What was not as high on the agenda, however, as the key goal was to legally process these formal changes, was addressing the ‘softer’ transitions that were taking place, particularly in regards to communicating the ‘little things’ to staff, things that may take shape over time, and thinking about how to successfully bring two differing company cultures together.
The situation now is that fellow travellers from one location have now arrived at their ‘destination’ together. However, this new and shiny destination is already inhabited, and this is not a temporary ‘holiday home’ – it is where all of us, old, new and everything in between, will share a space and work together under the same new banner of what we have all merged into. However, being in the same place doesn’t necessarily mean that we are all of one mind, and that is going to be a fascinating and interesting learning curve for all involved.
Birds of a Feather:
Initially, as people began working in their new location, there was a tendency for those who knew each other, even only slightly, from their previous workplace to stick together, have lunch, and take comfort in the familiar. Totally understandable, and shared human nature. They were learning that the ones already here were also having to adjust to changes – changes perhaps in and between teams, working with new colleagues, perhaps even saying goodbye to people they had worked with for a long time who thought it was a good time to move on, and dealing with physical moves and relocation of desks, rooms, and teams. There was also the uncertainty for all regarding ‘what happens next?’, therefore finding comfort in the familiar was a totally natural and expected occurrence.
“The Times they are a ‘Changing”:
Now we’ve reached the stage where most people have relocated into the same building (although others work in different parts dotted around the city, but the majority of the workforce for this newly formed department is now in the one building). People are less reticent about mixing, work has been progressing and new faces are gradually, slowly but surely becoming more familiar. People are gradually settling into new routines, finding their way around, and the new is less daunting. There is more discussion and collaboration between teams. So everything is going smoothly, right? Well, not quite…at least not yet.
“Where Everybody Knows Your Name”:
I wonder if you’re familiar with the old American sitcom set in a bar / pub in Boston, starring Ted Danson as the main barman, and featuring regulars and staff such as Carla, the sharp-tongued and tom-boyish barmaid, contrasted with Dianne the gentle, feminine and intelligent waitress, and many other lovable characters from different walks of life including a baseball coach, a postman, a psychiatrist (who later starred in his own programme – ‘Frazier’) among others.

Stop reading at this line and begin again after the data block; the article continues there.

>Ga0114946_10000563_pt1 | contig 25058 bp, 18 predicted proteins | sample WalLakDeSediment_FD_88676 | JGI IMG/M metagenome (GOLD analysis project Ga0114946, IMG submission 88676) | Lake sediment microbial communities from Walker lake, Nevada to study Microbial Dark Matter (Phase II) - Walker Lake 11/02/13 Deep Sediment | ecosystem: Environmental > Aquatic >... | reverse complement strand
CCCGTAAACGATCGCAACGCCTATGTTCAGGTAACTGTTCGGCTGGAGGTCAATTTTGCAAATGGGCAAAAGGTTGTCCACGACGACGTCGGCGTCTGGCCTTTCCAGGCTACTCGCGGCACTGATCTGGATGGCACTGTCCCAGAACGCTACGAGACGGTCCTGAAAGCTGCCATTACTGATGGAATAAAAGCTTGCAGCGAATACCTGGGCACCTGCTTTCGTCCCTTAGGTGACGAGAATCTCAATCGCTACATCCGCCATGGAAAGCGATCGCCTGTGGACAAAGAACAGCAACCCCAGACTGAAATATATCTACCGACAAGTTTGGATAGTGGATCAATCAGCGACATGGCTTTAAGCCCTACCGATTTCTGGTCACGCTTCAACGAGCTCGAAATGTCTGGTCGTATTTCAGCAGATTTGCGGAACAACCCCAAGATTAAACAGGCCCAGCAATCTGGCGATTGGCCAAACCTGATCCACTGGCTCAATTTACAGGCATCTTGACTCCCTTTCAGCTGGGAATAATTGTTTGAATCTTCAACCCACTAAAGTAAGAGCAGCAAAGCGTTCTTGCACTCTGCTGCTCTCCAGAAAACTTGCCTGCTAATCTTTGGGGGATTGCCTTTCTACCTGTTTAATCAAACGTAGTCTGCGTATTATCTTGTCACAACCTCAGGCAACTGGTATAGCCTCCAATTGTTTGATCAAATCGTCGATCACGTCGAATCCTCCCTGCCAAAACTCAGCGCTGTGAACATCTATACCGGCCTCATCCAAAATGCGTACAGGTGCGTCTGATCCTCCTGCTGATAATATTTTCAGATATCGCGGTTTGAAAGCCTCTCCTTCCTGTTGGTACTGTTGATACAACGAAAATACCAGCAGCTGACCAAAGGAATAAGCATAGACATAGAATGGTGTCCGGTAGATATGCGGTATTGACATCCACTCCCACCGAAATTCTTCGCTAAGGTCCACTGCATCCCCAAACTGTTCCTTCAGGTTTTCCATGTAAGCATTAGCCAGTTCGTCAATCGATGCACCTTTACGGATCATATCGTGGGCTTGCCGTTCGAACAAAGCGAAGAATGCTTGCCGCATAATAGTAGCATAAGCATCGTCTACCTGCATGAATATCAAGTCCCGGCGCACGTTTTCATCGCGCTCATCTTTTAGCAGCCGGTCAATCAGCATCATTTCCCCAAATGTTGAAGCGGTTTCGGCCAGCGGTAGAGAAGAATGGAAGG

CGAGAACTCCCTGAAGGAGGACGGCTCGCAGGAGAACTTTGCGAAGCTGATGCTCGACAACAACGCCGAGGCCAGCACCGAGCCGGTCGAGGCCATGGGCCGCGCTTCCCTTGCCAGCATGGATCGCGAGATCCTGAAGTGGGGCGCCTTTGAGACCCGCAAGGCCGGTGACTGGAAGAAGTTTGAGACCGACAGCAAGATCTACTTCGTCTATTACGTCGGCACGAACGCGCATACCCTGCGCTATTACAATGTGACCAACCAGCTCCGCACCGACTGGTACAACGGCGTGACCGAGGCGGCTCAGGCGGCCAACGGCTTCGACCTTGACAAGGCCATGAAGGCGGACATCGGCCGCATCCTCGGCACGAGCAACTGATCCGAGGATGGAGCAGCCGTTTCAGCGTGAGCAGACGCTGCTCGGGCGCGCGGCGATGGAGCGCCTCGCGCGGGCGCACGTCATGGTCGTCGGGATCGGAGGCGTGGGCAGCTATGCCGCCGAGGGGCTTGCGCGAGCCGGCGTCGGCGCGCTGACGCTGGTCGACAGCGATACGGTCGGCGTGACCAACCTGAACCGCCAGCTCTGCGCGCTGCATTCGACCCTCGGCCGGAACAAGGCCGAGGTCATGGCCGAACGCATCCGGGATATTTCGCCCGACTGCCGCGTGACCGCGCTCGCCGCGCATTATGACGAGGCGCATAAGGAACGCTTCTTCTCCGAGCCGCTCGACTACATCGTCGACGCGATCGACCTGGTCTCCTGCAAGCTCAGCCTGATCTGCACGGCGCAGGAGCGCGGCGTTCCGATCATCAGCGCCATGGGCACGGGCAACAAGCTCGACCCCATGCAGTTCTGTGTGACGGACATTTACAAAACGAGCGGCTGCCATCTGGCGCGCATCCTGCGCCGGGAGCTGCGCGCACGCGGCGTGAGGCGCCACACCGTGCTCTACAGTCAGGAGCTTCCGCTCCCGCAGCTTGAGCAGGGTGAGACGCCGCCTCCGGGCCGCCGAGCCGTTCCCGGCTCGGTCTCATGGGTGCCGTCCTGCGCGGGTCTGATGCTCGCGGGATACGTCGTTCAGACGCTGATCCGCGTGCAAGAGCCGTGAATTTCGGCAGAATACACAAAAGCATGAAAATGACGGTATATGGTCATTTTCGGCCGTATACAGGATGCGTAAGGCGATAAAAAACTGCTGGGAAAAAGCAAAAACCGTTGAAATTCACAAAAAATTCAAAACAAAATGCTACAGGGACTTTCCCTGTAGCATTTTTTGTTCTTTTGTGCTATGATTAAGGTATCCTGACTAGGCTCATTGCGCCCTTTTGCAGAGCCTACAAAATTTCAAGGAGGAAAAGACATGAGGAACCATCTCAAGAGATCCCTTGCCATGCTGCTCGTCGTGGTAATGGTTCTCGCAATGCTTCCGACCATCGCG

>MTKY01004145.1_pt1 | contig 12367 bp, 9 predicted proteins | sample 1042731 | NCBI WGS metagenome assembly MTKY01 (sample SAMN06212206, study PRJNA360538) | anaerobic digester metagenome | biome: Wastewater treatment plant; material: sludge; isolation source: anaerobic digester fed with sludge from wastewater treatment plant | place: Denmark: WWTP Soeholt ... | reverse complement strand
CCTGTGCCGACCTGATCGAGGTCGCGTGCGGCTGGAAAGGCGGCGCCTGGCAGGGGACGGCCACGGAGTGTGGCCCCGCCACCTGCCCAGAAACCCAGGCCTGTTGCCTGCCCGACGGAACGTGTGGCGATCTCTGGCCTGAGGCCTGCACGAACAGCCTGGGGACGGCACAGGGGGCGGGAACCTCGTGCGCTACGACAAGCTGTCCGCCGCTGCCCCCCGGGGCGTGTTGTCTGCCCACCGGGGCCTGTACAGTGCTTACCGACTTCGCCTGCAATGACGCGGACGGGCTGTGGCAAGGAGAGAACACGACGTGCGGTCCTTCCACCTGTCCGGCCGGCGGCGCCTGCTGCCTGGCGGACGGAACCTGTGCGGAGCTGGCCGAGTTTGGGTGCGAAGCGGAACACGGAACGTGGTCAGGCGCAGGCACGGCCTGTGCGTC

If you’re familiar with the programme, “Cheers”, then you’ll also be familiar with the nostalgic theme tune, and it’s reassuring lyrics:
“Making your way in the world today takes everything you’ve got,
Taking a break from all your worries, sure can help a lot,
Wouldn’t you like to get a way, and go someplace where
Everybody knows your name, and you’re always glad you came,
You wanna’ go where you can see people are all the same,
You wanna’ go where everybody knows your name”.
Isn’t this what we all long for? However, management of change when it comes mainly from the top down, is often focused heavily on strategic objectives, and forgets the human touch. I’ve been involved in some new emergent work following the formal transfer that is focused on engaging with staff to find out their views and to work alongside the Communications team to create a strategy for engaging staff, addressing issues of company culture, of communication, and finding out what they really think. Unfortunately, this has been an afterthought with the powers that be, but the good thing is that at least now, something is beginning to happen.
In one of the staff engagement sessions, I was struck by some feedback where one person commented on the lack of introductions, and the management of change, such that they didn’t even know the names of the people sitting in the desks next to and around them.
Everyone wants to be somewhere where people know their name, and where they know the names of those around them. It takes time, and some may be pessimistic but I view this as a great opportunity not to let slip by. And I am excited to be part of a new piece of work that I haven’t been involved with before.
So as I share these initial observations with you, I encourage you also to find a way in your day today to make someone feel a little more ‘at home’, known, and valued….because sometimes the greatest impacts for positive change are the collection of ‘small things’, little acts of genuine kindness that start from the ‘grassroots’ and grow to eventually reach the top.